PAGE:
Notes

James Mooney, “The Ghost-dance Religion and the Sioux Outbreak of 1890,” 14th Annual Report of the Bureau of American Ethnology, Part 2. (1891): https://www.pbs.org/weta/thewest/resources/archives/eight/wklakota.htm

Cristina Sanciu, “‘That Is Why I Sent You to Carlisle’ : Carlisle Poetry and the Demands of Americanization Poetics and Politics,” American Indian Quarterly 37: (2013). http://web.a.ebscohost.com.libproxy.sdsu.edu/ehost/detail/detail?vid=0&sid=ebd23a79-37d7-4fd8-a8bf-8ae093324e7b%40sessionmgr4008&bdata=JnNpdGU9ZWhvc3QtbGl2ZSZzY29wZT1zaXRl#AN=87560665&db=aph

John Gram, “Acting out Assimilation: Playing Indian and Becoming American in the Federal Indian Boarding Schools,” The American Indian Quarterly 40, no. 3: (2016). http://web.b.ebscohost.com.libproxy.sdsu.edu/ehost/detail/detail?vid=0&sid=4ca33247-1775-4b5f-9424-15a7a3f6a1b9%40pdc-v-sessmgr05&bdata=JnNpdGU9ZWhvc3QtbGl2ZSZzY29wZT1zaXRl#AN=118743372&db=aph

Jose Hobday, “Forced Assimilation and the Native American Dance,” Cross Currents 26, no. 2: (1976). https://www-jstor-org.libproxy.sdsu.edu/stable/24458222?seq=1#metadata_info_tab_contents

Gabriella Treglia, “Using Citizenship to Retain Identity: The Native American Dance Bans of the Later Assimilation Era,” Journal of American Studies 47, no. 3: (2013). https://www-cambridge-org.libproxy.sdsu.edu/core/journals/journal-of-american-studies/article/using-citizenship-to-retain-identity-the-native-american-dance-bans-of-the-later-assimilation-era-19001933/8A06072C3CF3F1E199A1D8139B0F4A66

John Pyne and Gloria Sesso, “Federal Indian Policy in the Gilded Age. Lesson Plan,” OAH Magazine of History 9, no.3: (1995). https://www-jstor-org.libproxy.sdsu.edu/stable/25163031?seq=1#metadata_info_tab_contents

Sherry Smith, “Comments: Native Americans and Indian Policy in the Progressive Era,” The Journal of the Gilded Age and Progressive Era 9, no.4: (2010). https://www-jstor-org.libproxy.sdsu.edu/stable/20799408?seq=1#metadata_info_tab_contents

Michelle Getchell, “The Ghost Dance and Wounded Knee,” Khan Academy: (2016). https://www.khanacademy.org/humanities/us-history/the-gilded-age/american-west/a/ghost-dance-and-wounded-knee.

Our Documents, “Transcript of Dawes Act,” (1887). https://www.ourdocuments.gov/doc.php?flash=false&doc=50&page=transcript

Our Documents, “Dawes Act,” (1887). https://www.ourdocuments.gov/doc.php?flash=false&doc=50

Edited by Frederick Hoxie, “Dawes Act,” Encyclopedia of North American Indians, Houghton Mifflin: (1996). http://libproxy.sdsu.edu/login?url=https://search.credoreference.com/content/entry/hmenai/dawes_act/0?institutionId=1591

Bibliography

  1. Mooney, James. “The Ghost-dance Religion and the Sioux Outbreak of 1890,” 14th Annual Report of the Bureau of American Ethnology, Part 2. Accessed November 13, 2018. https://www.pbs.org/weta/thewest/resources/archives/eight/wklakota.htm.
  2. “Chicago Style Citation Quick Quide,” The Chicago Manual of Style. Accessed November 28, 2018. http://www.chicagomanualofstyle.org/turabian/turabian-notes-and-bibliography-citation-quick-guide.html
  3. Stanciu, Cristina. “‘That Is Why I Sent You to Carlisle’: Carlisle Poetry and the Demands of Americanization Poetics and Politics.” American Indian Quarterly 37, no. 1-2 (2013): 34-76. Accessed November 28, 2018. http://web.a.ebscohost.com.libproxy.sdsu.edu/ehost/detail/detail?vid=0&sid=ebd23a79-37d7-4fd8-a8bf-8ae093324e7b%40sessionmgr4008&bdata=JnNpdGU9ZWhvc3QtbGl2ZSZzY29wZT1zaXRl#AN=87560665&db=aph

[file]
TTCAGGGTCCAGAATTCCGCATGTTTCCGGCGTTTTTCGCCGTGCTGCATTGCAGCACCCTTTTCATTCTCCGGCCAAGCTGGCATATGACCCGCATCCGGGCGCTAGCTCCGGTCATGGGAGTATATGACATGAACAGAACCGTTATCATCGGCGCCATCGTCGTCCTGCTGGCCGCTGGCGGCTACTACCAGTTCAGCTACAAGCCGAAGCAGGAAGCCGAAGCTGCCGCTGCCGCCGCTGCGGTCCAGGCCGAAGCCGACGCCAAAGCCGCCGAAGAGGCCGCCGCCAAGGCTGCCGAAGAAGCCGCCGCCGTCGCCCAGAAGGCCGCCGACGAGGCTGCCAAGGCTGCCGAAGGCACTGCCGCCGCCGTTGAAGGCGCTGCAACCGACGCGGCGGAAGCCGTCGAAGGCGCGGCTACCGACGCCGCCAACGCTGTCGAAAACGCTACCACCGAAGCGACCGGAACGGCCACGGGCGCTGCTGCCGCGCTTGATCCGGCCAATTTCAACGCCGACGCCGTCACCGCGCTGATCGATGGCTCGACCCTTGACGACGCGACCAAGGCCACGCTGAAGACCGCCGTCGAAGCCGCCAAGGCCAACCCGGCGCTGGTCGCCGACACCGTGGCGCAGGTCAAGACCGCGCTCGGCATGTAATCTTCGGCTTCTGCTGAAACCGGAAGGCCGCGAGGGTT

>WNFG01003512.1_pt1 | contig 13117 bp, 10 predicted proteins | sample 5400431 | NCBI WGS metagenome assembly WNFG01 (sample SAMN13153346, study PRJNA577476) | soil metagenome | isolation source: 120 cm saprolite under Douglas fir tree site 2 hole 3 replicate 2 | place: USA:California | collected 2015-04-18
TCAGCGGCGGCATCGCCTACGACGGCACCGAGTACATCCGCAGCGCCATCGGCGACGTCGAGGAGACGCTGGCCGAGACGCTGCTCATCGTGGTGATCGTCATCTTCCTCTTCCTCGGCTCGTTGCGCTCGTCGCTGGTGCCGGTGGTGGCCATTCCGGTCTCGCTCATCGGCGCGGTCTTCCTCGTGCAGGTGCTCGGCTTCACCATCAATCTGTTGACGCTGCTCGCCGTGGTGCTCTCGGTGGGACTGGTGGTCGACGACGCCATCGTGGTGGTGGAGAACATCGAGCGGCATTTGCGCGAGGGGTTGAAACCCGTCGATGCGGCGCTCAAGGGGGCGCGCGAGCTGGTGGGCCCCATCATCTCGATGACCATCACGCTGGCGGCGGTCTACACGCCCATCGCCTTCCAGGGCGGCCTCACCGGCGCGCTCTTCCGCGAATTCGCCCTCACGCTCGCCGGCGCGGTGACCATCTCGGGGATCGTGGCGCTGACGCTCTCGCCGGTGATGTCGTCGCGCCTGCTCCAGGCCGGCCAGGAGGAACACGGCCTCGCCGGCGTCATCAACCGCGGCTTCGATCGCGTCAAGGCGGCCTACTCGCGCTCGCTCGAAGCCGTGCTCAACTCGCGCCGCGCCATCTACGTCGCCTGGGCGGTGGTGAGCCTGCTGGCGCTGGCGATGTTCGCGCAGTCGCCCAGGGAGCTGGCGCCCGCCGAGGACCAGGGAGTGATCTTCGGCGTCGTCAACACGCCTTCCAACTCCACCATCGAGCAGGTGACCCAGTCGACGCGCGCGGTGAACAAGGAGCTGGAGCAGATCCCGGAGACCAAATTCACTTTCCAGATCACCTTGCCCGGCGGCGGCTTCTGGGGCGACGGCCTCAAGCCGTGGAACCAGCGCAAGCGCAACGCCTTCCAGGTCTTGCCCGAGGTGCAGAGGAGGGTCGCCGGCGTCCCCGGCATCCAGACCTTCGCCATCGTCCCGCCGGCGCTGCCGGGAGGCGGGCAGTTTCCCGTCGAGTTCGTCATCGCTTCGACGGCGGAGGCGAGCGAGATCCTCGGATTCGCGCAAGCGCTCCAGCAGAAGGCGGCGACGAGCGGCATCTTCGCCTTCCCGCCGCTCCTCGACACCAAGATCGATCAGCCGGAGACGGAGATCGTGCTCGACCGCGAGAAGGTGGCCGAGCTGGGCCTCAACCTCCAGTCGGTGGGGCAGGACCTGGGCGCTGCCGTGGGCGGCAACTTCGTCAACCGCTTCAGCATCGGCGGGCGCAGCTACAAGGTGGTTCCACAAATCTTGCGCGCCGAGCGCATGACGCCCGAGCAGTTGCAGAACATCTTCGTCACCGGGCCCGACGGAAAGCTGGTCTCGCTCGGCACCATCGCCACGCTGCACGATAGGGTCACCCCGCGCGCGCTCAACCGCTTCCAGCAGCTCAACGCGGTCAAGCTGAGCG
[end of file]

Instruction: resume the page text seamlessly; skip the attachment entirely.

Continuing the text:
4. Gram, John R. “Acting out Assimilation: Playing Indian and Becoming American in the Federal Indian Boarding Schools.” The American Indian Quarterly 40, no. 3 (2016): 251-273. Accessed November 28, 2018. http://web.b.ebscohost.com.libproxy.sdsu.edu/ehost/detail/detail?vid=0&sid=4ca33247-1775-4b5f-9424-15a7a3f6a1b9%40pdc-v-sessmgr05&bdata=JnNpdGU9ZWhvc3QtbGl2ZSZzY29wZT1zaXRl#AN=118743372&db=aph
  5. Hobday, Jose. “Forced Assimilation and the Native American Dance.” Cross Currents 26, no. 2 (1976): 189-194. Accessed November 28. 2018. https://www-jstor-org.libproxy.sdsu.edu/stable/24458222?seq=1#metadata_info_tab_contents
  6. Treglia, Gabriella. “Using Citizenship to Retain Identity: The Native American Dance Bans of the Later Assimilation Era, 1900-1933.” Journal of American Studies 47, no. 3 (2013): 777-800. Accessed November 28, 2018. https://www-cambridge-org.libproxy.sdsu.edu/core/journals/journal-of-american-studies/article/using-citizenship-to-retain-identity-the-native-american-dance-bans-of-the-later-assimilation-era-19001933/8A06072C3CF3F1E199A1D8139B0F4A66
  7. Pyne, John, and Sesso, Gloria. “Federal Indian Policy in the Gilded Age. Lesson Plan.” OAH Magazine of History 9, no. 3 (1995): 46-55. Accessed November 28, 2018. https://www-jstor-org.libproxy.sdsu.edu/stable/25163031?seq=1#metadata_info_tab_contents
  8. Smith, Sherry. “Comments: Native Americans and Indian Policy in the Progressive Era.” The Journal of the Gilded Age and Progressive Era 9, no. 4 (2010): 503-07. Accessed November 28, 2018. https://www-jstor-org.libproxy.sdsu.edu/stable/20799408?seq=1#metadata_info_tab_contents
  9. Getchell, Michelle. “The Ghost Dance and Wounded Knee.” Khan Academey. (2016). Accessed November 28, 2017. https://www.khanacademy.org/humanities/us-history/the-gilded-age/american-west/a/ghost-dance-and-wounded-knee.
  10. Our Documents. “Transcript of Dawes Act (1887).” Accessed November 28, 2018. https://www.ourdocuments.gov/doc.php?flash=false&doc=50&page=transcript
  11. Our Documents. “Dawes Act (1887).” Accessed November 28, 2018. https://www.ourdocuments.gov/doc.php?flash=false&doc=50
  12. “Dawes Act.” In Encyclopedia of North American Indians, Houghton Mifflin, edited by Frederick E. Hoxie. Houghton Mifflin, 1996. Accessed November 28, 2018. http://libproxy.sdsu.edu/login?url=https://search.credoreference.com/content/entry/hmenai/dawes_act/0?institutionId=1591